• Tech-infused instruction
  • Classroom rotation: mix of teacher-led and independent centers- some of which feature adaptive content.
  • Lab rotation

In the middle schools, ST Math is used for students below grade level, Think Through Math is used for students on grade level, and Khan Academy is used to review important standards and facilitate engagement.  (Newsela, i-Ready, Wordly Wise are used for for literacy). Student access is provided through a combination of tablets and Chromebooks.

Executive Director April Goble and the KIPP Chicago team found that strong classroom management is key to ensuring success of instructional technology. They also found that teachers benefit most from synthesized, actionable data–and training on how to use it. Teachers need to know how to use the programs.
KIPP Create, a KIPP Chicago middle school that opened in 2012, employs a large, flexible lab model discussed above.  School leader Kate Mazurek has designed a model where half of a grade level is in the lab working on online math programs and small group lessons, while the other half of the students are in classrooms in small groups working on other subjects.  Students switch between lab days and small group days.
In New York City, KIPP Washington Heights also employs a large, flexible lab model for a class called Math Computation.  The following article describes how the school leader, Danny Swersky, has designed a school where Math Computation is taught in a large, flexible lab and guided reading is taught in small groups simultaneously. http://www.voicesofny.org/2014/02/mastering-math-in-classes-of-50-students/
At KIPP Foundation, Anirban and Michelle Bruce, Director of Technology and Technology Innovation, support KIPP schools as they design blended learning models that align to their instructional visions and school model designs.  Instructional technology leaders meet several times a year to share successes and tackle common challenges.   This formal collaboration often leads to leaders from around the country working together to solve problems.  For example, recently, Jin-Soo Huh (Director of Technology at KIPP Chicago) and Cindy Lee (Director of Operations at KIPP Washington Heights in New York) connected to tackle challenges they were both having with getting useful student data from online learning programs.  Furthermore, KIPP instructional technology leaders have shared and collaborated with leaders from other charter networks and public districts as well.  Anirban observes that, “There are so many combinations and permutations of models, hardware, software, etc. that constant communication and collaboration between all leaders working in blended learning is necessary so we collectively move forward and positively impact teaching and learning.”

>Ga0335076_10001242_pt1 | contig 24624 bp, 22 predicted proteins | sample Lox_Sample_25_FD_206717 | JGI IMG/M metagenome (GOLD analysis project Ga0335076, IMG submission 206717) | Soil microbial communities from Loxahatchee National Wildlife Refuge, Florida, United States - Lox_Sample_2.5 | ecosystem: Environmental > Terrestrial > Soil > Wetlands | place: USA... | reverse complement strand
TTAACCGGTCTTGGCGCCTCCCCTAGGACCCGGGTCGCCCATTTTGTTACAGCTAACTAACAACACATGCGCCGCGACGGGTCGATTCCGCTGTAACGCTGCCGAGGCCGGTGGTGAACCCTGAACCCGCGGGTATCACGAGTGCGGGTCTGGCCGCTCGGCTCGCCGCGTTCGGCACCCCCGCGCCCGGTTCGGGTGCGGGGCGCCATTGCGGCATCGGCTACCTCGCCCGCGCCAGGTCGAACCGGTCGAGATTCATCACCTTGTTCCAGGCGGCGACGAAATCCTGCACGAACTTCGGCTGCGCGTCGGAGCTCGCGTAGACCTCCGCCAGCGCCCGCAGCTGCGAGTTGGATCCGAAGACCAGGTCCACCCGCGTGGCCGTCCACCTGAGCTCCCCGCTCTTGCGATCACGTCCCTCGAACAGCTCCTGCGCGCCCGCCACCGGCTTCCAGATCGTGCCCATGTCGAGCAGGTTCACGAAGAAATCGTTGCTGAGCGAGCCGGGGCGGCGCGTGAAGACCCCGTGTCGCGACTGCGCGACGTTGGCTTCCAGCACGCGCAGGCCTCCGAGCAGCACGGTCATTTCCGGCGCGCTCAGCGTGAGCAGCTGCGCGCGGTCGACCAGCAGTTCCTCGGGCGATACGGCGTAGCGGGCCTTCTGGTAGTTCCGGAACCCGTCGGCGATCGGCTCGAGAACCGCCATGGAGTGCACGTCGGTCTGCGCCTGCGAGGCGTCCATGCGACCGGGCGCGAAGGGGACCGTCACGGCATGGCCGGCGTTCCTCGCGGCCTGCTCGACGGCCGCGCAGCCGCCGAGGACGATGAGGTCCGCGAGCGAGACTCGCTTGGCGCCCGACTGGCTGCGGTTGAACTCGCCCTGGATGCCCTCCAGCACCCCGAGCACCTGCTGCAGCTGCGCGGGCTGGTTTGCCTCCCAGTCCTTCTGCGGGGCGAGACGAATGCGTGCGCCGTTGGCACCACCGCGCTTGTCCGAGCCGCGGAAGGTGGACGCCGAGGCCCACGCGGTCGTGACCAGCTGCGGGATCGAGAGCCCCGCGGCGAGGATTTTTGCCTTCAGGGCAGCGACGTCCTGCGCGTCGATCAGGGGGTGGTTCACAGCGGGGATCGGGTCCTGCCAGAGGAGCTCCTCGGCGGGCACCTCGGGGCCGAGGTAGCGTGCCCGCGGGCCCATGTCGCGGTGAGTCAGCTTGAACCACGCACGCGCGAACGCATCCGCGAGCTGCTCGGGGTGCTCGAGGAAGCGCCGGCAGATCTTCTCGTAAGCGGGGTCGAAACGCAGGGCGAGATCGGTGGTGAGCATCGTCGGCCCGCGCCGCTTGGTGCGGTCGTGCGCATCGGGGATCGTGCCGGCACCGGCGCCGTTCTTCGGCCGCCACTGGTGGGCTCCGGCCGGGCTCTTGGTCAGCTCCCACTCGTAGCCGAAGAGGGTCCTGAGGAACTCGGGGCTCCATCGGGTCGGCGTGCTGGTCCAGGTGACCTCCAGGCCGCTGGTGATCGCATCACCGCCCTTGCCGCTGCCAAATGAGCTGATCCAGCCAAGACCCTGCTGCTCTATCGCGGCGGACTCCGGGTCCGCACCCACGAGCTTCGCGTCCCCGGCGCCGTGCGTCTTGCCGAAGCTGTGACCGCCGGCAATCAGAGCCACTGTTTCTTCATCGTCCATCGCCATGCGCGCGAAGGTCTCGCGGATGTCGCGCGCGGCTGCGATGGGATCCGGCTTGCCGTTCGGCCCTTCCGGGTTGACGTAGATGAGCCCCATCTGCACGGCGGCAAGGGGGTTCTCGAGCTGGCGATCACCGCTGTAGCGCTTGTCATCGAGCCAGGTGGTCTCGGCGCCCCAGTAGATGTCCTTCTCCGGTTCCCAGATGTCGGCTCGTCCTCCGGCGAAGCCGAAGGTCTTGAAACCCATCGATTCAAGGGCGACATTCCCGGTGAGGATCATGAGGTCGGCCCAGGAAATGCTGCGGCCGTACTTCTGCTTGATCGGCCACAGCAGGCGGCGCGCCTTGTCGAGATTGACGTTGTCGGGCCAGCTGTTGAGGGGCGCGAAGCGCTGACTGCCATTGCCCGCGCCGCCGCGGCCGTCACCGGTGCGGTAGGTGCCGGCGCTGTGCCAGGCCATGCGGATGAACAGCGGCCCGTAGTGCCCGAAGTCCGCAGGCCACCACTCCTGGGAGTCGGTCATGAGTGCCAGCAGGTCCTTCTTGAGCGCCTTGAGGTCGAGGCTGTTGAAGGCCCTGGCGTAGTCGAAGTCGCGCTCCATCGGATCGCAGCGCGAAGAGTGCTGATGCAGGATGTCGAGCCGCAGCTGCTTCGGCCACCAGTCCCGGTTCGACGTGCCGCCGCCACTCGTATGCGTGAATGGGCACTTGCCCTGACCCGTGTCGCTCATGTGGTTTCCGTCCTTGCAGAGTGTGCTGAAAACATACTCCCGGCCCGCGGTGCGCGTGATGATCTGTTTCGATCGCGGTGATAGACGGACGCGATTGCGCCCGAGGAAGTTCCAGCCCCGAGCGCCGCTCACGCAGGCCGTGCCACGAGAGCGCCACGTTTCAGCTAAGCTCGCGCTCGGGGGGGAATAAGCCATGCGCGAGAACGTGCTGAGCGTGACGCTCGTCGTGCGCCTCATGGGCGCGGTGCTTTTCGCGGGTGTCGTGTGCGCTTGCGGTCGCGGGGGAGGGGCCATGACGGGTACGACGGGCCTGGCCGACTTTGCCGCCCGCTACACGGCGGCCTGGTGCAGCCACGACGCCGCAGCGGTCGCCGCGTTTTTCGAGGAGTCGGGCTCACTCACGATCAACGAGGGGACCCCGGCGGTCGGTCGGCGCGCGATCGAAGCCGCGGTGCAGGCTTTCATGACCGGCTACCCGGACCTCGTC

This blog is brought to you by The Nellie Mae Education Foundation as part of a series on blended math. For more stayed tuned for the Getting Smart on Blending Middle Grade Math bundle and see the other posts in this series:

MIND Research and Curriculum Associates are Getting Smart Advocacy Partners. 

Tom Vander Ark

Tom Vander Ark is the CEO of Getting Smart. He has written or co-authored more than 50 books and papers including Getting Smart, Smart Cities, Smart Parents, Better Together, The Power of Place and Difference Making. He served as a public school superintendent and the first Executive Director of Education for the Bill & Melinda Gates Foundation.